We have been getting many “What’s wrong with my lawn this year?” questions this spring.
First, you need to know that we had an unusually harsh winter in North Texas. Our temperatures plummeted to 8 degrees in December, and a few weeks later, we had a significant ice storm. When you combine that extreme winter weather with our cooler-than-normal April, we end up with area lawns that are slow to come out of dormancy (This year, we are roughly 4-weeks behind our average green-up period in North Texas.)
So, how are North Texas lawns doing overall?
The biggest issue is our St. Augustine lawns. In fact, after forty years in North Texas, this is the most damage in St. Augustine that I’ve seen in a couple of decades! Remember that St. Augustine is a tropical plant that doesn’t like wide temperature swings. And our weather the past five or six months has been tough on it.
My rule of thumb is that if your lawn looked good last July and August, it should look good again this year.
The good news is that these lawns have started to green up in the past couple of weeks. The majority of the ones we see that are not returning result from poor watering during last year’s drought (they didn’t get enough water.) Improper watering leads to stress in the roots, which causes root damage. Weak roots leave you with a plant that can’t handle the stress and strain of a harsh winter followed by a cool spring.
So, how can you tell if your lawn is coming back?
You should be seeing green sprouts and runners spread evenly across the area. St. Augustine is an aggressive plant, so it should bounce back over time if there is some currently in the lawn. If you are not seeing anything green in a large patch, more than likely, this area is too far gone and will need to be re-sodded.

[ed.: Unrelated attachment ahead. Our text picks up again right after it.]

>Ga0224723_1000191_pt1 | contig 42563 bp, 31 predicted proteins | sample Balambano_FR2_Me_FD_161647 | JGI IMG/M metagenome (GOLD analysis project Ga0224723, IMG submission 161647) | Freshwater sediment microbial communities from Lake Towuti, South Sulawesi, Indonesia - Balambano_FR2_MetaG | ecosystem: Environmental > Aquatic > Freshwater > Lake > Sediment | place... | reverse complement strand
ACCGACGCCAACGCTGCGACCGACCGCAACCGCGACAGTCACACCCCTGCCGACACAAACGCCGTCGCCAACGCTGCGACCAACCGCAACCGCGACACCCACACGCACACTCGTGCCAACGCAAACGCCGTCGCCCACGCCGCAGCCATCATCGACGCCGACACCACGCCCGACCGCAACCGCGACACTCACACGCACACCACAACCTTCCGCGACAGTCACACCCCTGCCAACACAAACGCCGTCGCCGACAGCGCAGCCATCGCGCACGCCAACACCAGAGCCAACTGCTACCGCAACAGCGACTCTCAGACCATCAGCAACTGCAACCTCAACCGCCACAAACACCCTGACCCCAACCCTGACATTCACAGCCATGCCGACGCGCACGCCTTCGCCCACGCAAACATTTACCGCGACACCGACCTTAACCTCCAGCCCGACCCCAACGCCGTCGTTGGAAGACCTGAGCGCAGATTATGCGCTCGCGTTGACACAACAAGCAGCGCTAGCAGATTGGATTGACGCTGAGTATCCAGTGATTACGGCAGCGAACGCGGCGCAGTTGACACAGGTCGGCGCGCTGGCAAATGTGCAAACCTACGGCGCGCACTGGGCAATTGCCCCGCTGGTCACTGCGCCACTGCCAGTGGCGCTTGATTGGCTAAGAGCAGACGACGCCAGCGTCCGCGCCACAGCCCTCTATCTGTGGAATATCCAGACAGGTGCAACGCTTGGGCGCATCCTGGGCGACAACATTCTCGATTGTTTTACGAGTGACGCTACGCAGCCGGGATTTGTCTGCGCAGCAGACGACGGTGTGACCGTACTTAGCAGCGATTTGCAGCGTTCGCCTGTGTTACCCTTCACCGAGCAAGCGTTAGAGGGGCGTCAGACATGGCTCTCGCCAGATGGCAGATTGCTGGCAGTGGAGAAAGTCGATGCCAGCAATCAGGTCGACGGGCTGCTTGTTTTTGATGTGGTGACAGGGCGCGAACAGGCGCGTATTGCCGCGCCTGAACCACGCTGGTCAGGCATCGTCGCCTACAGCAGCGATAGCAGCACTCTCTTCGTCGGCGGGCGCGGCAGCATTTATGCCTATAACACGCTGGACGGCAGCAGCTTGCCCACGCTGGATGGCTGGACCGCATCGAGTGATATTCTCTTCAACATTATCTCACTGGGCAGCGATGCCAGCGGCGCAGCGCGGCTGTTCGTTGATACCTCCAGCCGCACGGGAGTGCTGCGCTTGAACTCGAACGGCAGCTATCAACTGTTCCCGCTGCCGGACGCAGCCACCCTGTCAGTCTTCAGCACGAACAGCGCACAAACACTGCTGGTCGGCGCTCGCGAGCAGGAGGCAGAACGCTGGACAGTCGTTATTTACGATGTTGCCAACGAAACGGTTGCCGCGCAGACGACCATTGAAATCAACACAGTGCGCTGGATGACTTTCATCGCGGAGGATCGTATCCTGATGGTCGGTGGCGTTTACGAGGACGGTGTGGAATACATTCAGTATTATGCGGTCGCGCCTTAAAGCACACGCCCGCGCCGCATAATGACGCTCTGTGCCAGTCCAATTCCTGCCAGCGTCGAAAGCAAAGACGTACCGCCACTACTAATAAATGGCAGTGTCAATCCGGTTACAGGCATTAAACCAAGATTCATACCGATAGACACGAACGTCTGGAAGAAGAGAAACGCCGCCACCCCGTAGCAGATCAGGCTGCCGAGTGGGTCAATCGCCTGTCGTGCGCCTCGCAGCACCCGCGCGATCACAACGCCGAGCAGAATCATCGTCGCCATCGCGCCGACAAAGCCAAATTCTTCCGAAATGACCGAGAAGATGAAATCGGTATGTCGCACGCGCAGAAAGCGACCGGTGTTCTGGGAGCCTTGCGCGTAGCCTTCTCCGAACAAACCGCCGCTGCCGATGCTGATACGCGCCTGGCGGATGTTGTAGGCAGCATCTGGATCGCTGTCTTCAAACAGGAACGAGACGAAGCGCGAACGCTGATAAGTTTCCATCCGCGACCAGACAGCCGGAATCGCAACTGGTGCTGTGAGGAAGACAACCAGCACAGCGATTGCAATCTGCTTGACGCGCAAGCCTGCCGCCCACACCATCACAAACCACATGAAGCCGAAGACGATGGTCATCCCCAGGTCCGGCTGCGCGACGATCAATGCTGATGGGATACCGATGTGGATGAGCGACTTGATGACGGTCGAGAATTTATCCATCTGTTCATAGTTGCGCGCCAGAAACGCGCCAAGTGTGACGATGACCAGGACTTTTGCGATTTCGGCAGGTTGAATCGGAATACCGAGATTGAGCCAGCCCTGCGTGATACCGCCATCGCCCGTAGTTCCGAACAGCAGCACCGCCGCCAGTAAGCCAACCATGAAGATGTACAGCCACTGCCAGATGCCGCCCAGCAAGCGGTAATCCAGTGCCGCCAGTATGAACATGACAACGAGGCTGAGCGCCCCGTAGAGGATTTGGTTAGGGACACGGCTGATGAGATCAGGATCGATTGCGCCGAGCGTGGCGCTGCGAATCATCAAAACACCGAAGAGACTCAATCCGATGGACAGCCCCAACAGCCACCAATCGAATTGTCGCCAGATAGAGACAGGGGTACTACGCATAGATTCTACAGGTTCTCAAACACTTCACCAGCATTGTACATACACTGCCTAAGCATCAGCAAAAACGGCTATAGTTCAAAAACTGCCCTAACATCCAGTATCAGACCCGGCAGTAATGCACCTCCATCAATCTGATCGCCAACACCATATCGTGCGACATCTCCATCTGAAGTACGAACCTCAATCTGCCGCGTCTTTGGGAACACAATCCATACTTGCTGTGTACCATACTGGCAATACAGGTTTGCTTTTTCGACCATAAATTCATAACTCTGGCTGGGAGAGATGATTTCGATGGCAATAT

Here are a few tips on how to help your lawn thrive as we head into middle to late spring.
DO NOT scalp your lawn with a mower this spring, and rake the old, dead grass to try and jump-start new growth. Cutting the lawn too low and raking damage the runners and will delay your recovery.
DO apply a special root-stimulating fertilizer to your lawn. We use 18-46-0 diammonium phosphate for our lawn health plan customer’s lawns. We do this because when the root system is damaged, the last thing we want is to stress the grass by applying high-nitrogen fertilizer to force top growth. The lawn needs to recover slowly to return to a healthy root system.
And last but certainly not least, the most important thing you can do is ensure you water your lawn correctly each season. How much you water in the summer will affect how well your yard does in winter and spring.
I cannot stress this enough. If you want a healthy lawn, be vigilant with your watering. Download our free seasonal watering guide.
If you want a healthier lawn without the hassle of maintaining it yourself, call 972-495-6990 or contact us for more information about our affordable lawn health plans.